If you can abstract a city through its transportation routes, you can also look at its architecture via the communication systems in use. In “Current City” – MIT SENSEable City Lab + Aaron Koblin we see Amsterdam during New Year’s Eve, but the city’s bricks and mortar becomes visible only thanks to its residents and their movements while using their mobile devices. Whether garbage recycling follows the right path or not is no longer an urban legend: in “TrashTrack SENSEable City Lab TrashTrack / 2009” the visualization of the path followed by waste (like you have never seen before) materializes the usefulness of this collective effort. In “LABO In the Air” by Nerea Calvillo, the detection and measurement of fine particles floating in the air may be an additional tool for a more conscious city planning.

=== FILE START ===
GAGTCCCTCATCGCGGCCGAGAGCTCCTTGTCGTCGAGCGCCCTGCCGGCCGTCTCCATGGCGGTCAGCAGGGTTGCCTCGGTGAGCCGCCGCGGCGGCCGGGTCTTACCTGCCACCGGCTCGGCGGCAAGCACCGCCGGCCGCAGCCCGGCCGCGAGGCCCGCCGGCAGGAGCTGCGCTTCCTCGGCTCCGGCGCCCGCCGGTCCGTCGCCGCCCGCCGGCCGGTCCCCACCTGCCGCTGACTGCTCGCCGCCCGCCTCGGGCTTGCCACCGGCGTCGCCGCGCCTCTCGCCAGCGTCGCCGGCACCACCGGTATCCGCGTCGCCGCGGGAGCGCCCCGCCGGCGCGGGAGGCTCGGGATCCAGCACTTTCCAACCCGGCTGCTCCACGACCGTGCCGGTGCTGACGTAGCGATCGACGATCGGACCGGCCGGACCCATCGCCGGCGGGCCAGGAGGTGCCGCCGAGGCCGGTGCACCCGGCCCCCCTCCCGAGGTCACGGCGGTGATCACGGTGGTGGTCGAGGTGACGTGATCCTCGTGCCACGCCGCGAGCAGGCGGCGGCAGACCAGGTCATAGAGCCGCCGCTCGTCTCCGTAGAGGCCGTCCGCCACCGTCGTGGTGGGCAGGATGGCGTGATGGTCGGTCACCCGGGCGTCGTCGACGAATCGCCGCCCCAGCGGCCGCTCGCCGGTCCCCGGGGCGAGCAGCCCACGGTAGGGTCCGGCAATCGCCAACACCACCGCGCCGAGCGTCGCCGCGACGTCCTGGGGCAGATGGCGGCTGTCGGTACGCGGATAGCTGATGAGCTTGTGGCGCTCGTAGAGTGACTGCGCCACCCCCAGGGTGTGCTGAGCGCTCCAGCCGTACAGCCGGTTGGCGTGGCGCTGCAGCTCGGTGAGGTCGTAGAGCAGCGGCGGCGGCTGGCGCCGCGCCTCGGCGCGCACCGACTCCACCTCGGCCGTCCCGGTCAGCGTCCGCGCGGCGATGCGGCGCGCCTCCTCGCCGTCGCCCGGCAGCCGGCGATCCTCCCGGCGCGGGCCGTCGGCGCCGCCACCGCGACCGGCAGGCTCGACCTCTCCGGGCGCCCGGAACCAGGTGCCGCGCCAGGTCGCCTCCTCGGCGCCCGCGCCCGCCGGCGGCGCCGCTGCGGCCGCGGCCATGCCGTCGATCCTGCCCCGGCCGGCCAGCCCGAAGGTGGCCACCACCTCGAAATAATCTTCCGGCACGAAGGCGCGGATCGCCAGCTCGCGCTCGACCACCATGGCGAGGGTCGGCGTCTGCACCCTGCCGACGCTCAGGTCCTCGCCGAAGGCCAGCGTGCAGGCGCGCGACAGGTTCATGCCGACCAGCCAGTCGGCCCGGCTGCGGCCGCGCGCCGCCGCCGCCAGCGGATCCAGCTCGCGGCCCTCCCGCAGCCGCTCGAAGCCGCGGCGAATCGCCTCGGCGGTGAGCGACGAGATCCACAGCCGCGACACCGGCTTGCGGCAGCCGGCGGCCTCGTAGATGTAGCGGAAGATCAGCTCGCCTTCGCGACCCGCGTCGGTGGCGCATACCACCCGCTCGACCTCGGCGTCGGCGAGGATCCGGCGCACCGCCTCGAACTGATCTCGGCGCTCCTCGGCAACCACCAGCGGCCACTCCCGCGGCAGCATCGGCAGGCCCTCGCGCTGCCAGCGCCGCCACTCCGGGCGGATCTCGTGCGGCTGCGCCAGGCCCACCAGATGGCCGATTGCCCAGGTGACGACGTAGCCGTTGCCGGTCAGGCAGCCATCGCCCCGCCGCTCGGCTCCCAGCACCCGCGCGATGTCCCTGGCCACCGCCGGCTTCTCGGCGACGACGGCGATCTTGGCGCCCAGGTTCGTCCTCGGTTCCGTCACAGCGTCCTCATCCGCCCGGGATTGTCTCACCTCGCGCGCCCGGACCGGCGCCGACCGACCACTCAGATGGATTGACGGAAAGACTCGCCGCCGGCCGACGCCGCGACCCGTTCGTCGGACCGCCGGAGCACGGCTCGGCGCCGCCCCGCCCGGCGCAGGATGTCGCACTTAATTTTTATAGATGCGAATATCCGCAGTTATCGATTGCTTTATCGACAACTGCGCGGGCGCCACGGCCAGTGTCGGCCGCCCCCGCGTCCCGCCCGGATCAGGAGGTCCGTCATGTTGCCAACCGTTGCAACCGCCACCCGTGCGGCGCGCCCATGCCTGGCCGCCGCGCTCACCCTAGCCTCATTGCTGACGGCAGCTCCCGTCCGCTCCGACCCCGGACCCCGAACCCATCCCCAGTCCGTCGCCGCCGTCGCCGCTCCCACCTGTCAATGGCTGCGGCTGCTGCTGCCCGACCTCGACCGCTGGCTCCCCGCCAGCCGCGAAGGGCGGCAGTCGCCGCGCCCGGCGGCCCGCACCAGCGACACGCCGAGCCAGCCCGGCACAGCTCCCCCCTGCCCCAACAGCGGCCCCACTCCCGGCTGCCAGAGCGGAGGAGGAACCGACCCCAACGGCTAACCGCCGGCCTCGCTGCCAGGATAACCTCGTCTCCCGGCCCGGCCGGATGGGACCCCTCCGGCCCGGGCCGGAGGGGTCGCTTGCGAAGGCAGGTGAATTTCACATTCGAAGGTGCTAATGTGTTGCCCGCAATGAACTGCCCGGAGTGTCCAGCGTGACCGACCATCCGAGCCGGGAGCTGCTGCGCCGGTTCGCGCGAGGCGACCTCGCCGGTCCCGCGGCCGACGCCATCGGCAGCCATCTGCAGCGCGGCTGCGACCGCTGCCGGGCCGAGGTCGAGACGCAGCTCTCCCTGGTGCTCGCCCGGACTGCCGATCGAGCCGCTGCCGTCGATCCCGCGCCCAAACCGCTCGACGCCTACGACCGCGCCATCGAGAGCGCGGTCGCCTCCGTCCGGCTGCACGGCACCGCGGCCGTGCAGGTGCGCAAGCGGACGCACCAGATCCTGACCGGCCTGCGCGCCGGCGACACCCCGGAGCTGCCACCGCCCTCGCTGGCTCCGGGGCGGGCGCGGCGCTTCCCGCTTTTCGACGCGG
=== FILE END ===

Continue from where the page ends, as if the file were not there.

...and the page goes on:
The collection of physical and material instances parallels the highlighting of the social behavior of people with places. “The World’s Eyes”, again by the SENSEable City Lab, for example, shows Spain through the eyes of tourists through an analysis of the photos published on the web by them, offers a glimpse of the most visited places and of those still mostly unknown. Starting with a presentation of the many diverse tools that can be used to read the urban landscape, the exhibition moves on to discuss proposals and scenarios that emerge from the need to live in these hybrid cities. Citilab-Cornellà with the “UrbanLabs” project proposes a grassroots urban design, based on the philosophy of crowdsourcing. It achieves this by creating participatory workshops organized by ordinary citizens, entrepreneurs and creative workers, in order to work together to build innovative solutions for replanning the city. “Mutant Bridges”, by Ángel Borrego – Office for Strategic Spaces, instead takes the concept of hybridization as an architectural component, proposing to complete the classic structure of bridges (in this case the Silva bridge, in the Asturias) with additional modules. Easily attachable to the existing structure, they can be used for recreational and touristic activities. “Fab Lab Solar House”, a project of the IaaC – Instituto de Arquitectura Avanzada de Cataluña, proposes a structure which is innovative in many ways. It’s the first completely self-sufficient solar powered housing solution, but is also designed for a flexible industrialization, free from the formal or dimensional repetition of traditional industrial elements. It remains to seen whether, if inebriated with additional information and views of itself, the city, in this tangle of signs, will lose its nature. Italo Calvino, in his book “Invisible Cities”, describes the city of Tamara: “Finally the journey leads to the city of Tamara: You penetrate it along streets thick with signboards jutting from the walls. The eye does not see things but images of things that mean other things […] However the city may really be, beneath this thick coating of signs, whatever it may contain or conceal, you leave Tamara without having discovered it”. No matter how annoyed, exasperated or overloaded you are by the information that digital facilities offer anywhere, you could still use the “Sentient City Survival Kit”: an umbrella equipped with infrared LED which screens the pictures taken by surveillance cameras. A sensor that produces a light vibration in the folds of our clothes warns us of the presence of hidden RFID readers. GPS Serendipitor, an application for mobile phones, does not show us the shortest way to reach a certain place, but a route we have never traveled before. Finally, simultaneous with the opening of the exhibition, Laboral hosted the “Symposium of Medialibraries and Archives for the 21st Century”, an international forum aimed at finding new solutions for the storage, preservation and documentation of contemporary forms of art, where the structures, the concepts and the strategies of media archives went together with those of the exhibits. So, is there still hope for enjoying the urban structures independently, guided only by the delicious pleasure of surprise?